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Health and Care Bill with powers to remove CCGs presented to Parliament


parliament bill


The new Health and Care Bill, which includes powers to remove CCGs and replace them with new integrated care systems (ICSs), has been brought to Parliament in the next step towards becoming law.

The proposals, first published in a white paper in February, will see ICSs placed on a statutory footing so they become responsible for commissioning and bringing together local NHS and local government services, such as those covering social care and mental health.

Two statutory bodies, an integrated care board and an integrated care partnership, will be formed – with only one GP being required on the board, according to recent NHS England guidance.

Today’s bill confirms the proposal that an integrated care board must have ‘one member nominated jointly by persons who…. provide primary medical services for the purposes of the health service within the integrated care board’s area’.

Other proposals within the bill include assigning the NHS and local authorities a ‘duty to collaborate’ and scrapping section 75 of the Health and Social Care Act 2012, which mandated for all NHS contracts to be put out to competitive tender.

It will also see a ‘package of measures’ designed to improve oversight and accountability in the social care sector, according to the Department of Health and Social Care (DHSC).

The DHSC said today that the bill will build on the NHS’s own proposals for reform to make it less bureaucratic, more accountable, and ‘more integrated in the wake of Covid-19’.

Outgoing NHS England chief executive Sir Simon Stevens said the bill contains ‘widely supported proposals for integrated care’, which had been consulted on within the NHS itself.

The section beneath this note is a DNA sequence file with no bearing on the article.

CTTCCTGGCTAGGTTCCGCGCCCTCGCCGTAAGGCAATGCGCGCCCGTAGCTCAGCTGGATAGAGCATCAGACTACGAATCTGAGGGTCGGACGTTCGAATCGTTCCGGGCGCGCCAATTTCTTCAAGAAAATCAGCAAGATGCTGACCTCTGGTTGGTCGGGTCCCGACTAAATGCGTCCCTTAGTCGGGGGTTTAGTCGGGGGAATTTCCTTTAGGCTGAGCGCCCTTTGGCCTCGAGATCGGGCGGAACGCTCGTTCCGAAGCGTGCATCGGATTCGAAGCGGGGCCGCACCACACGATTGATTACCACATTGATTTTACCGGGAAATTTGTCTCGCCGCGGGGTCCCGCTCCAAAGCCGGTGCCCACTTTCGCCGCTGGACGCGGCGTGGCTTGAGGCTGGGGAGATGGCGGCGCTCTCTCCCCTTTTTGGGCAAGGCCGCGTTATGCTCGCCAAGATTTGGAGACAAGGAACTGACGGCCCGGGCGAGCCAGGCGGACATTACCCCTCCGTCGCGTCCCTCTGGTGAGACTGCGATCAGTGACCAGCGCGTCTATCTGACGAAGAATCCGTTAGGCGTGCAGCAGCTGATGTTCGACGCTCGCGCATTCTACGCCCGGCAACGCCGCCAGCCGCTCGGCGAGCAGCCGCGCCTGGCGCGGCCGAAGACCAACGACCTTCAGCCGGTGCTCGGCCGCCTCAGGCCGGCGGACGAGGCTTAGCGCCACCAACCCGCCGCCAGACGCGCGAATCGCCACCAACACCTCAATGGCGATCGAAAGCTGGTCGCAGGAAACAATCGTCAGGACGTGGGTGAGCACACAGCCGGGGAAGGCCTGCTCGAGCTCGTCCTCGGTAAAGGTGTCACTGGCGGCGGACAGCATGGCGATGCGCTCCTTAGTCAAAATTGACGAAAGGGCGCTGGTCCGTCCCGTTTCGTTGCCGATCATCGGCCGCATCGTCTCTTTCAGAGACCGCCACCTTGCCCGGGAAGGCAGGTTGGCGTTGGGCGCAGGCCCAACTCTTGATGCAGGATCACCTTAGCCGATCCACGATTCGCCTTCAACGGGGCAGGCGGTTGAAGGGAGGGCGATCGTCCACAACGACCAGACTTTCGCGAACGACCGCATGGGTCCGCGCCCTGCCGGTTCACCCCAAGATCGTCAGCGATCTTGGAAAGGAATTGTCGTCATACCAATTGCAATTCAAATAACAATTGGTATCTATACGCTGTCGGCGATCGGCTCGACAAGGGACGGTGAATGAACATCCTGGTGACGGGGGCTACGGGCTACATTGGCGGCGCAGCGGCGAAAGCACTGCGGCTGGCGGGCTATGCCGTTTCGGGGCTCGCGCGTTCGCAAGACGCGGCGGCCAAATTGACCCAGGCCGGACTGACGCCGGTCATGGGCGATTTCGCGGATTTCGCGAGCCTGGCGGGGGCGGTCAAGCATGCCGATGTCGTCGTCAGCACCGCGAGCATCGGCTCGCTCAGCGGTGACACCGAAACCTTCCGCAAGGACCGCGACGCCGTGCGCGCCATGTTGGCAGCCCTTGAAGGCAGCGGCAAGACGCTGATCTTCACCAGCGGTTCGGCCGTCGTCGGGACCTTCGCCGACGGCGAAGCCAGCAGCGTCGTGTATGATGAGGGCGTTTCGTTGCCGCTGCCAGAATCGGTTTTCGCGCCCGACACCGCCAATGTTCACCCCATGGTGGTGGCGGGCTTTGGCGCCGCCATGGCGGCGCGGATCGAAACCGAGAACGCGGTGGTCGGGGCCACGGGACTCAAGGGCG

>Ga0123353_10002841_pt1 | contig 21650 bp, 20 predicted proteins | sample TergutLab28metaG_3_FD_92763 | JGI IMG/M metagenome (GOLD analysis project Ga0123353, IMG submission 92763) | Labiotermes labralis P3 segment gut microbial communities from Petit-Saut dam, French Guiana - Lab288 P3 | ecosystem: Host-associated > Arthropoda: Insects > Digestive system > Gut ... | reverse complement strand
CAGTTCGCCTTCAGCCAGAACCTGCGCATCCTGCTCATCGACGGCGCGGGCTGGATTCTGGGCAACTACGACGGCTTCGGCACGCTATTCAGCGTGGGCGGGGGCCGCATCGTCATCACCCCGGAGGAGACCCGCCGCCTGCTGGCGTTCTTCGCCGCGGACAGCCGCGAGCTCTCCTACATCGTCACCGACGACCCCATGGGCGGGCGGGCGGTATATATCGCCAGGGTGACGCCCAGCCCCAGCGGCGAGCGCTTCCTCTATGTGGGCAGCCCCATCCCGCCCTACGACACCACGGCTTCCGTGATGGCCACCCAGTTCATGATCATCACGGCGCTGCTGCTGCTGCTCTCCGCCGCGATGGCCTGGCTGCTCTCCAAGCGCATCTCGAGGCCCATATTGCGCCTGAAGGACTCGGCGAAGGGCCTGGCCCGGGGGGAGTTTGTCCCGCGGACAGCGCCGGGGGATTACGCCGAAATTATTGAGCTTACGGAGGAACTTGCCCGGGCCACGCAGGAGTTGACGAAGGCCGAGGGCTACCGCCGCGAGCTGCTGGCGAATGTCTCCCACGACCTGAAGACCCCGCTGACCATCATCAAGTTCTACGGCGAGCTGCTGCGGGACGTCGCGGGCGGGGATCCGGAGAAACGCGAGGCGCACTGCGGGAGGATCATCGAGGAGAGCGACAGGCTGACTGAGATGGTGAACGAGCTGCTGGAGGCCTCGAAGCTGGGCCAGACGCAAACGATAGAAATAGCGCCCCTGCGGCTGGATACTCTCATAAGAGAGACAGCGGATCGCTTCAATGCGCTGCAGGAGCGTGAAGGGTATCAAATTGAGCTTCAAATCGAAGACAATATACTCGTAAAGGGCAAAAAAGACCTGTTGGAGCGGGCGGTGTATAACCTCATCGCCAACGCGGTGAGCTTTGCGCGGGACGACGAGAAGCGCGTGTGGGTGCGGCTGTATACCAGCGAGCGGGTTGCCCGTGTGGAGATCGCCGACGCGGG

‘They go with the grain of what our staff and patients can see is needed, by removing outdated and bureaucratic legal barriers to joined-up working between GPs, hospitals, and community services,’ he said.

Sir Stevens added that by enabling mutual support between different parts of the local health and care services they will ‘undoubtedly both help tackle health inequalities and speed the recovery of care disrupted by the Covid pandemic’.

Professor Stephen Powis, NHS England medical director, said: ‘We’ve seen throughout the pandemic and in the delivery of the NHS Covid vaccination programme that the health service is the heart of every community, and can respond quickly to work with other organisations to protect people and improve public health.

‘As a medic I know that working with organisations outside the NHS, and putting patients at the centre of shared decision-making, is best for each individual person and actually is a more effective and efficient way of working, which is why these proposals are right to build on the good work already underway across the country.’

The white paper had previously come under criticism for its lack of clarity around primary care’s involvement in ICSs.

GP leaders warned that more must be done to prevent ‘tokenistic’ GP representation on ICSs, amid ongoing concerns.

Previously, the BMA has said that NHS England proposals to abolish CCGs were of ‘significant concern’ for GPs and could cause ‘significant changes to their working lives’ if they go ahead.

LMCs and CCG leaders have also raised concerns about the plans.

A version of this article was first published by Pulse’s sister title Healthcare Leader.

READERS' COMMENTS [1]

David OHagan 7 July, 2021 5:46 pm

The current version of the bill states that CCGs will be required to set the constitution for the ICB, and if they don’t NHSE will. This might be an opportunity to add to the governance requirements set out in the rest of the bill.

None of this will be in any way clinically based, it is not intended to be. It is also not about integration or care.